Conceptual Modeling Foundations for Alliance-Driven Data Ecosystems

Matthias Jarke, RWTH Aachen University and Fraunhofer FIT Institute for Applied Information Technology, Germany

Alliance-driven data ecosystems — structured communities of interest among industrial organizations — have recently been proposed as an alternative to the large-scale keystone player driven ecosystems. Combining the advantages of efficient quality data sharing with aspects of confidentiality preservation, as well as sustainably fair sharing of the created added value poses very significant challenges from highly diverse perspectives. In this keynote talk, we shall discuss how recent approaches to conceptual modeling and conceptual analytics might help to better understand and even surmount these novel challenges.


Matthias Jarke is Professor of Databases and Information Systems at RWTH Aachen University and Director of the Fraunhofer FIT Institute for Applied Information Technology. After master degrees in Computer Science and Business Administration, he received a Doctorate in Business Informatics from the University of Hamburg, and served on the faculties of the Stern School of Business at New York University and at the University of Passau prior to joining RWTH Aachen in 1991. Previous positions include President of the GI German Informatics Society and member of the Fraunhofer Presidential Board. In his research, he investigates conceptual modeling and metadata management in business, engineering, and culture. He is currently co-speaker of the DFG-funded German national Excellence Cluster “Internet of Production”, and initiator of the Fraunhofer Center for Digital Energy in Aachen. He has served on numerous Editorial Boards, including Chief Editor of Information Systems, and as Program Chair of conferences such as CAiSE, EDBT, ER, SSDBM, and VLDB. He is a member of the acatech National Academy of Engineering and Sciences, a Fellow of the ACM and the GI, and recipient of the Peter Chen Award 2020.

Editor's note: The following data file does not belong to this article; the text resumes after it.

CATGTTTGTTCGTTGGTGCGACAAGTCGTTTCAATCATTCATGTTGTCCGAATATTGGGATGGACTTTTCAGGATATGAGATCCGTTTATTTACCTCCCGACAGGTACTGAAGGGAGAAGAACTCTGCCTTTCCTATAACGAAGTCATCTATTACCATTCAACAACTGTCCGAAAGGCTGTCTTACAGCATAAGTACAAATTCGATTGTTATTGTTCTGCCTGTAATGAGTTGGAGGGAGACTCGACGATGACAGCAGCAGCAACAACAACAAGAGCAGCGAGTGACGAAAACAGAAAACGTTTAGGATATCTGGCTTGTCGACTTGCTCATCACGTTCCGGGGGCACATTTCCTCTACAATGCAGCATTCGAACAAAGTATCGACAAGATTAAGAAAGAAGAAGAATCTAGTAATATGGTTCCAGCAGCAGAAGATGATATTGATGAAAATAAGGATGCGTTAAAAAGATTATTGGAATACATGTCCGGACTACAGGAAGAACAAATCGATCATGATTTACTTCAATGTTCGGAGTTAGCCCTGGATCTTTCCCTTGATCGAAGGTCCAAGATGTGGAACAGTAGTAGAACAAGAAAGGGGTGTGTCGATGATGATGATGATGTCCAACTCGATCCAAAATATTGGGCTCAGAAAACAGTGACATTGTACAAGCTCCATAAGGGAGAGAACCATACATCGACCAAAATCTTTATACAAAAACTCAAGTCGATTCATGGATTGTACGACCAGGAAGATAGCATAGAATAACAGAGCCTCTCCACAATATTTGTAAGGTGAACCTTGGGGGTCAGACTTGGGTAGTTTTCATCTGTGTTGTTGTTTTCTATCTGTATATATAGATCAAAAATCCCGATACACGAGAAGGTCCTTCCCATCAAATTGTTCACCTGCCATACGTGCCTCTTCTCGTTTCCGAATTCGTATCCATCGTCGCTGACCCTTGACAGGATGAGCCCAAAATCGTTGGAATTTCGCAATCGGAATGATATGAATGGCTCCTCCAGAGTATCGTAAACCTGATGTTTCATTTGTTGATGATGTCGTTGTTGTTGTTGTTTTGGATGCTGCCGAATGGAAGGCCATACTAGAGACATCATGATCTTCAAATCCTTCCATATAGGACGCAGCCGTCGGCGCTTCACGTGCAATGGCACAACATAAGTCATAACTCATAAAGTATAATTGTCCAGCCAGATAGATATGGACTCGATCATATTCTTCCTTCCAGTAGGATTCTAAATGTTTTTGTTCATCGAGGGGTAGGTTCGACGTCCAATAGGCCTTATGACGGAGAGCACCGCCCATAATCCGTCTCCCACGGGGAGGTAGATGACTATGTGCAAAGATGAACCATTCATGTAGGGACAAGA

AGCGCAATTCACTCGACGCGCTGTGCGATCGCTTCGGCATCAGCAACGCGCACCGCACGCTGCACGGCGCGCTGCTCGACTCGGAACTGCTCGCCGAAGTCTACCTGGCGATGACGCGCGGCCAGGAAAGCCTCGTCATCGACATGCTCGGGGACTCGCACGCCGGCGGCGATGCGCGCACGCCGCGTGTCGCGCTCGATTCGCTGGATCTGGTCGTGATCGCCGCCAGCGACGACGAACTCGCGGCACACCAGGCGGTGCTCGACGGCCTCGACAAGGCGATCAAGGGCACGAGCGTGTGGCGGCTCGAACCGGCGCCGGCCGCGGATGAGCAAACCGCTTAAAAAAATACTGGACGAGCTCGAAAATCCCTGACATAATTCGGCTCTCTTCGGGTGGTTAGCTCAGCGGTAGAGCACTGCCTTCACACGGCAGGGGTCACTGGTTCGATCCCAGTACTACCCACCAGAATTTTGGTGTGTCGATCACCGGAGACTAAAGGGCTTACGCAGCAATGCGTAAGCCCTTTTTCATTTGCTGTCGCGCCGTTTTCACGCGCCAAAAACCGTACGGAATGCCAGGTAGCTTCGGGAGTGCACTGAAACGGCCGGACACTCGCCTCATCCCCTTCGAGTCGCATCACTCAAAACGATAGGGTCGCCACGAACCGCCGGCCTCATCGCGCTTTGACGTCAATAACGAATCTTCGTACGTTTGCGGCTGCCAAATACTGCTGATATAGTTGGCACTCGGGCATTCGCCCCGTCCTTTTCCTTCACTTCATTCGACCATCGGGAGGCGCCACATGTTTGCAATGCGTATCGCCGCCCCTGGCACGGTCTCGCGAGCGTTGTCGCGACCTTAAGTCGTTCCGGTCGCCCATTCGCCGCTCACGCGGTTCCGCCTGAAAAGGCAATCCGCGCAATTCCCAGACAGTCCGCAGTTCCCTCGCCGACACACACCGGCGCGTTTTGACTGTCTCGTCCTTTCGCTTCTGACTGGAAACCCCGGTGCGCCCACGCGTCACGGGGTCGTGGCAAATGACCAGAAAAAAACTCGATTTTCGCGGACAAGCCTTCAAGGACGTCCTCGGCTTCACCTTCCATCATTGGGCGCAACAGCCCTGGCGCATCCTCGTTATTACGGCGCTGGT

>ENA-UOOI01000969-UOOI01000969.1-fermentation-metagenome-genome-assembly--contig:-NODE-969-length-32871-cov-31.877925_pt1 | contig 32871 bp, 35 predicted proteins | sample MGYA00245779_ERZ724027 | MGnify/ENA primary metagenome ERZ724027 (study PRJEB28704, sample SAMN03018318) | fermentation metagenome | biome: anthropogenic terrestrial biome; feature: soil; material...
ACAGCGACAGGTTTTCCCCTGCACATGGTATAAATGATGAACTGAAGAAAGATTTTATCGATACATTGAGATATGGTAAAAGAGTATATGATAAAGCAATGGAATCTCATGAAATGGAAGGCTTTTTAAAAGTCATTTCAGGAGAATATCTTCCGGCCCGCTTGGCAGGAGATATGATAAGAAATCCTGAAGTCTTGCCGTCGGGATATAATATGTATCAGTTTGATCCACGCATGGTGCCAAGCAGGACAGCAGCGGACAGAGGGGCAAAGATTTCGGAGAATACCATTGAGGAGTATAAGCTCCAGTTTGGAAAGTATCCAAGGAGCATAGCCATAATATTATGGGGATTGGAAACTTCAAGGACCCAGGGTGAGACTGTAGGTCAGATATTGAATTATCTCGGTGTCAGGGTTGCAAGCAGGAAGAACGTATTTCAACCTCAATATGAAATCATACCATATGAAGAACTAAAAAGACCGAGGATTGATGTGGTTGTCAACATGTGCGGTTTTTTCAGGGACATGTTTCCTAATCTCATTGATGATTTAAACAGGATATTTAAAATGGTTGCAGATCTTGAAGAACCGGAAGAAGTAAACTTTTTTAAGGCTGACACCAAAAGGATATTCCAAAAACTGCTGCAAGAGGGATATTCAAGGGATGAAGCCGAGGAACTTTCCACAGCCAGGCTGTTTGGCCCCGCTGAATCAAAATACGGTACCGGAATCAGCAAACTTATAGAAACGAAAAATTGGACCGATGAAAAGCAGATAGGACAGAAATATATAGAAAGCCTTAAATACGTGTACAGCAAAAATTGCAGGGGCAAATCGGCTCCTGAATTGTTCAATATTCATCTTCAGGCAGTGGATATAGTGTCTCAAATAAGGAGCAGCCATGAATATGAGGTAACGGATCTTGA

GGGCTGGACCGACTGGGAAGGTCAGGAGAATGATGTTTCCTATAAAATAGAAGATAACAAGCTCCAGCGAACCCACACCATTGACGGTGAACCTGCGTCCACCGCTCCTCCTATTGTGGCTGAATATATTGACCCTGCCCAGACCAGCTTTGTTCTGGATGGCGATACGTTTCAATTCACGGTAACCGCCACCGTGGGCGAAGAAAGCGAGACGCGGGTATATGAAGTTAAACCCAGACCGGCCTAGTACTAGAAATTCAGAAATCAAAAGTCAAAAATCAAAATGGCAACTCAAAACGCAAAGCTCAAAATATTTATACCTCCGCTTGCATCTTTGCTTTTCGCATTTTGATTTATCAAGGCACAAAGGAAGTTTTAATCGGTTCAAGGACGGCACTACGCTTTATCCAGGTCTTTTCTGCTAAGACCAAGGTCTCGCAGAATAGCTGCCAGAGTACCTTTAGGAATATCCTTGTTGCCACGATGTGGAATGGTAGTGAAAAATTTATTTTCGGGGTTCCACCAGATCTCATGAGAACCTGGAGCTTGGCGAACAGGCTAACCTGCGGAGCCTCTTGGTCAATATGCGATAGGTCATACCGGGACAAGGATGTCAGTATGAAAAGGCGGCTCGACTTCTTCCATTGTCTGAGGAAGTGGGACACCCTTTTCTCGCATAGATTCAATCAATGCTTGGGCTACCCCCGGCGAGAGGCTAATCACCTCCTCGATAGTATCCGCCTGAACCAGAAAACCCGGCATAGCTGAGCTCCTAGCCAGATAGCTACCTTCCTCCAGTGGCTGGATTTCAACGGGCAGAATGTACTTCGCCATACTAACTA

Nov 5, 2020, 14.00 – 14.45 CET
Zoom Link:
Session Chair: Ulrich Frank, University of Duisburg-Essen


Tool awareness in software development: A reflection on the relevance of Conceptual Modeling and Machine Learning

Christiane Floyd, TU Wien

The discipline of Software Engineering, founded in 1968 as a result of the so-called Software Crisis, can be characterized as history of hypes revolving around successive or overlapping methods and approaches, each promising to reduce or even eliminate persistent problems in software development.

Meanwhile, software engineers have learned to assess and appreciate these approaches as tools – relevant for a limited range of applications, coming with their own agenda, and creating new troubles while removing existing ones. Tool awareness (a term coined by Peter Naur in the 1980s) designates the ability to understand how tools work and can be used effectively, to choose appropriate tools, tailor them to the tasks at hand and combine them with other tools, in order to manage the overall process effectively. From this perspective, both conceptual modeling and machine learning are to be regarded as tools in software development.

Although conceptual modeling is a well-established approach which in certain areas of software development can be regarded as a standard, some of its claims, e.g. automatic code generation, are controversial. It remains a challenge to delineate the class of systems and the parts of software development for which conceptual modeling is a key approach, how it relates to other approaches (such as architecture design) and how models can remain relevant for software systems over time, given the inevitable changes in systems.